Contemporaneous with John Snow's famous study of the 1854 London cholera epidemic were 2 other investigations : a local study of the Broad Street outbreak and an investigation of the entire epidemic, undertaken by England's General Board of Health.
More than a quarter-century prior to Koch's description of Vibrio comma, a Board of Health investigator saw microscopic « vibriones » in the rice-water stools of cholera patients that, in his later life, he concluded had been cholera bacilli.
Although this finding was potential evidence for Snow's view that cholera was due to a contagious and probably live agent transmitted in the water supply, the Board of Health rejected Snow's conclusions.
The Board of Health amassed a huge amount of information which it interpreted as supportive of its conclusion that the epidemic was attributable not so much to water as to air.
Snow, by contrast, systematically tested his hypothesis that cholera was waterborne by exploring evidence that at first glance ran contrary to his expectations.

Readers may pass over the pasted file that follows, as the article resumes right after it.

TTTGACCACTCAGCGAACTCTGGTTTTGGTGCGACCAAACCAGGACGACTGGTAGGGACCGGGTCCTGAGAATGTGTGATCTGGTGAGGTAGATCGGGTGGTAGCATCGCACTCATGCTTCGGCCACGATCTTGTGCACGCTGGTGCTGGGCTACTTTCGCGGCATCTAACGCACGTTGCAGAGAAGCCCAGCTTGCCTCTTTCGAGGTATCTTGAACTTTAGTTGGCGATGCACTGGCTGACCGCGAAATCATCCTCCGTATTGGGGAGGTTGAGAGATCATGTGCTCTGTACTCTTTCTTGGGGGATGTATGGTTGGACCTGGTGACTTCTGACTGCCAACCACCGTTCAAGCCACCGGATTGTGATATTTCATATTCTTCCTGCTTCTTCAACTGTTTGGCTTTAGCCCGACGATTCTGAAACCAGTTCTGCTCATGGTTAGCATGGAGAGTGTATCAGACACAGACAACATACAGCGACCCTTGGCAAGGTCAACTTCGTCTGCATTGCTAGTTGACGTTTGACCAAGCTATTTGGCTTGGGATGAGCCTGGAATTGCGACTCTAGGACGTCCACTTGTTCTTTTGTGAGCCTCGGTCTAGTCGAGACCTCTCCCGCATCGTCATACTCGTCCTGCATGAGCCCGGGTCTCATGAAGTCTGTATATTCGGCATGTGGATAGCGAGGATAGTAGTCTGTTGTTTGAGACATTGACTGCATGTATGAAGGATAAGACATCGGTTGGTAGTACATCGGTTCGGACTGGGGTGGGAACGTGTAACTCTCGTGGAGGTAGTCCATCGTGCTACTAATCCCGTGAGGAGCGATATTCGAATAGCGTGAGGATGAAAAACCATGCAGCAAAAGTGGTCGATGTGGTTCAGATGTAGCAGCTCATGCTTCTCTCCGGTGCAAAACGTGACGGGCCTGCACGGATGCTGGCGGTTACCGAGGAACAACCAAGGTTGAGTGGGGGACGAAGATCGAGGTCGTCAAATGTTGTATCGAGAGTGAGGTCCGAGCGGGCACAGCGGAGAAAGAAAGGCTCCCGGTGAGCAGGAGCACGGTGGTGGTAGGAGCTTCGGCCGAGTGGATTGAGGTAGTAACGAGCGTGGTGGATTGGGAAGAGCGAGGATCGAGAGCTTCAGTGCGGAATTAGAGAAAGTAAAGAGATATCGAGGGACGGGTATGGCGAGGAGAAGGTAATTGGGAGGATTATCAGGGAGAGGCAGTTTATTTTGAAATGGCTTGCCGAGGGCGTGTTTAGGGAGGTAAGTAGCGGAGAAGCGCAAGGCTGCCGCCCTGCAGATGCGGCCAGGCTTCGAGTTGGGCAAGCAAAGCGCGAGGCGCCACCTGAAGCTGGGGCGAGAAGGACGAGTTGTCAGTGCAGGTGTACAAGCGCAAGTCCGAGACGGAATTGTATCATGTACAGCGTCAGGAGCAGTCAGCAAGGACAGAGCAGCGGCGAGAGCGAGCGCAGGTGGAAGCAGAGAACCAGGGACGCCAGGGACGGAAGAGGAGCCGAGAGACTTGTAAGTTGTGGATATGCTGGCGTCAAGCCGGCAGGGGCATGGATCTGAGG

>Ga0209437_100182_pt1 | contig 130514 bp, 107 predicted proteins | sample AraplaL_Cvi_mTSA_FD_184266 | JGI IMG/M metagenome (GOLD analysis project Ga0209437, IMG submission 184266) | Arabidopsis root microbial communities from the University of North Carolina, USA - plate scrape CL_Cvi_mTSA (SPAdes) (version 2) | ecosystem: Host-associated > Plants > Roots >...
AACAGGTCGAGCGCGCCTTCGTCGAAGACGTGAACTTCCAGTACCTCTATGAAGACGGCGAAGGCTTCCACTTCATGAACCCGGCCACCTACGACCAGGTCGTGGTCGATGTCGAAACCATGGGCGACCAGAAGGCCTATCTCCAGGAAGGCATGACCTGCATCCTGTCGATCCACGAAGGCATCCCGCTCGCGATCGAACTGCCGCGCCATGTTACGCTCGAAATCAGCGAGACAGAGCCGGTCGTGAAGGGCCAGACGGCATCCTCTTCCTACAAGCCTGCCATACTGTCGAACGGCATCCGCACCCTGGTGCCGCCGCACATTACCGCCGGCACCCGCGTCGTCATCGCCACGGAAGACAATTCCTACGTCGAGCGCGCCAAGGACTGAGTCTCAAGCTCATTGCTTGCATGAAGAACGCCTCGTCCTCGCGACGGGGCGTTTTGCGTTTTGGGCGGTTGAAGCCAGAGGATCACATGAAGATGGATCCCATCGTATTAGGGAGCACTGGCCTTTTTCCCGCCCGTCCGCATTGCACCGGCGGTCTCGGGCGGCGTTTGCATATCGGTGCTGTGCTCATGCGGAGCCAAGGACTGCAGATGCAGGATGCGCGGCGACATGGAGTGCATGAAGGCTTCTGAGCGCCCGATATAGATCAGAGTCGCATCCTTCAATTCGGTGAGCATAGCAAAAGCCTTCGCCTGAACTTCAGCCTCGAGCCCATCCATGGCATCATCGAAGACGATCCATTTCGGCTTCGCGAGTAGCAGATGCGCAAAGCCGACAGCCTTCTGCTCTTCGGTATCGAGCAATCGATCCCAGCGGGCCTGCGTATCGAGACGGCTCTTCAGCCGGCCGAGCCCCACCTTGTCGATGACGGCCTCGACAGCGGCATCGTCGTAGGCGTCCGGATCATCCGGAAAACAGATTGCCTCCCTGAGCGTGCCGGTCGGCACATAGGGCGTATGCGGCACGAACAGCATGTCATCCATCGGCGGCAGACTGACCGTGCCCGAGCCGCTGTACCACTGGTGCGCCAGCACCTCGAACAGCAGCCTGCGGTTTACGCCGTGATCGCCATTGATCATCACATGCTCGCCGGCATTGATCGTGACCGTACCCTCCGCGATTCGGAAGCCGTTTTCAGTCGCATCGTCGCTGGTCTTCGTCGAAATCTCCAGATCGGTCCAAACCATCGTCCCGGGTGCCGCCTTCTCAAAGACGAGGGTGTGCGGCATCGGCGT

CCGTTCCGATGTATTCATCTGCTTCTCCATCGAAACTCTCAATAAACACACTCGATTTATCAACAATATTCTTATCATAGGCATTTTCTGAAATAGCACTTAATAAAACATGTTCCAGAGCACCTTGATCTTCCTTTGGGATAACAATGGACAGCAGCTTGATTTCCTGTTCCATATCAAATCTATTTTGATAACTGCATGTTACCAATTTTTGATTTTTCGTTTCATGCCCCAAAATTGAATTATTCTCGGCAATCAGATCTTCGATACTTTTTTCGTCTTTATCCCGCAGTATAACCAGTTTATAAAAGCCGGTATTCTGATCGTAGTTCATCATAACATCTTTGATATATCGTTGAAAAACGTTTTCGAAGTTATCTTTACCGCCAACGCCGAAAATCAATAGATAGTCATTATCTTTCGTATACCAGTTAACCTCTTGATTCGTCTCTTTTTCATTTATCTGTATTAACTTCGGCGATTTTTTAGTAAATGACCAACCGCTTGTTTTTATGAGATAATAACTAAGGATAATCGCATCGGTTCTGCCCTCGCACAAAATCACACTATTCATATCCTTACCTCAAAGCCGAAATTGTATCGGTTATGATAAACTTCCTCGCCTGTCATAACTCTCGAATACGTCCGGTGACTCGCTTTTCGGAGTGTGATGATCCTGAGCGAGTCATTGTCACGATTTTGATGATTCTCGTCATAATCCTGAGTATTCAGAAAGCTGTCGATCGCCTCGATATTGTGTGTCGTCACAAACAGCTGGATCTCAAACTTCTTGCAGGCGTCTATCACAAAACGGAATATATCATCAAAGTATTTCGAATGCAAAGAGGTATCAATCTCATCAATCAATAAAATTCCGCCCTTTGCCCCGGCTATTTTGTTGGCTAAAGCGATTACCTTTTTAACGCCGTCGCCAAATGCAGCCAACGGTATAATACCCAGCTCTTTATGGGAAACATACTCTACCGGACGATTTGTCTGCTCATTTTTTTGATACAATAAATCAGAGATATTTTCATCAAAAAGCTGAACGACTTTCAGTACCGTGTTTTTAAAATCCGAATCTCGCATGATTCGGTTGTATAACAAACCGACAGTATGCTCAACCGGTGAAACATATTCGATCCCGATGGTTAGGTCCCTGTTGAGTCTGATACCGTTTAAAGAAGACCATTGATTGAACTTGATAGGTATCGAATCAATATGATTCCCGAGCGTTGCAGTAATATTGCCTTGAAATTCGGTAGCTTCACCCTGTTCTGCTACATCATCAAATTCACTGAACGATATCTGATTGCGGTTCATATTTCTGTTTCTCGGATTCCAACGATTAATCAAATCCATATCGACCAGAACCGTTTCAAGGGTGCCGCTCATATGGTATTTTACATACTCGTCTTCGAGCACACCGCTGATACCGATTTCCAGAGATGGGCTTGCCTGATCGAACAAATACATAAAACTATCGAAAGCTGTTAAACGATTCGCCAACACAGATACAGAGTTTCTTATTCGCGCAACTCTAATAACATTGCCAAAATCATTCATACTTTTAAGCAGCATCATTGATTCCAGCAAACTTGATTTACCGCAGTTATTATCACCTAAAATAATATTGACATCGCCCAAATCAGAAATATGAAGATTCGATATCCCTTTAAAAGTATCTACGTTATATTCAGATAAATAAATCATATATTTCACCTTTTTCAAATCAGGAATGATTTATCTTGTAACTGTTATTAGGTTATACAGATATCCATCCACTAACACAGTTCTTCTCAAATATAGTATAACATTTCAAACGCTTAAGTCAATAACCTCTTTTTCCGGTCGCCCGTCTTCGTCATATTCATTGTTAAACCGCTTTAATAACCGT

Snow's success provides support for using a hypothetico-deductive approach in epidemiology, based on tightly focused hypotheses strongly grounded in pathophysiology.
Mots-clés Pascal : Choléra, Bactériose, Infection, Epidémie, Epidémiologie, Histoire, Homme, Angleterre, Grande Bretagne, Royaume Uni, Europe
Mots-clés Pascal anglais : Cholera, Bacteriosis, Infection, Epidemic, Epidemiology, History, Human, England, Great Britain, United Kingdom, Europe
Notice produite par :
Inist-CNRS - Institut de l'Information Scientifique et Technique
Cote : 98-0491611
Code Inist : 002B05B02L4. Création : 19/02/1999.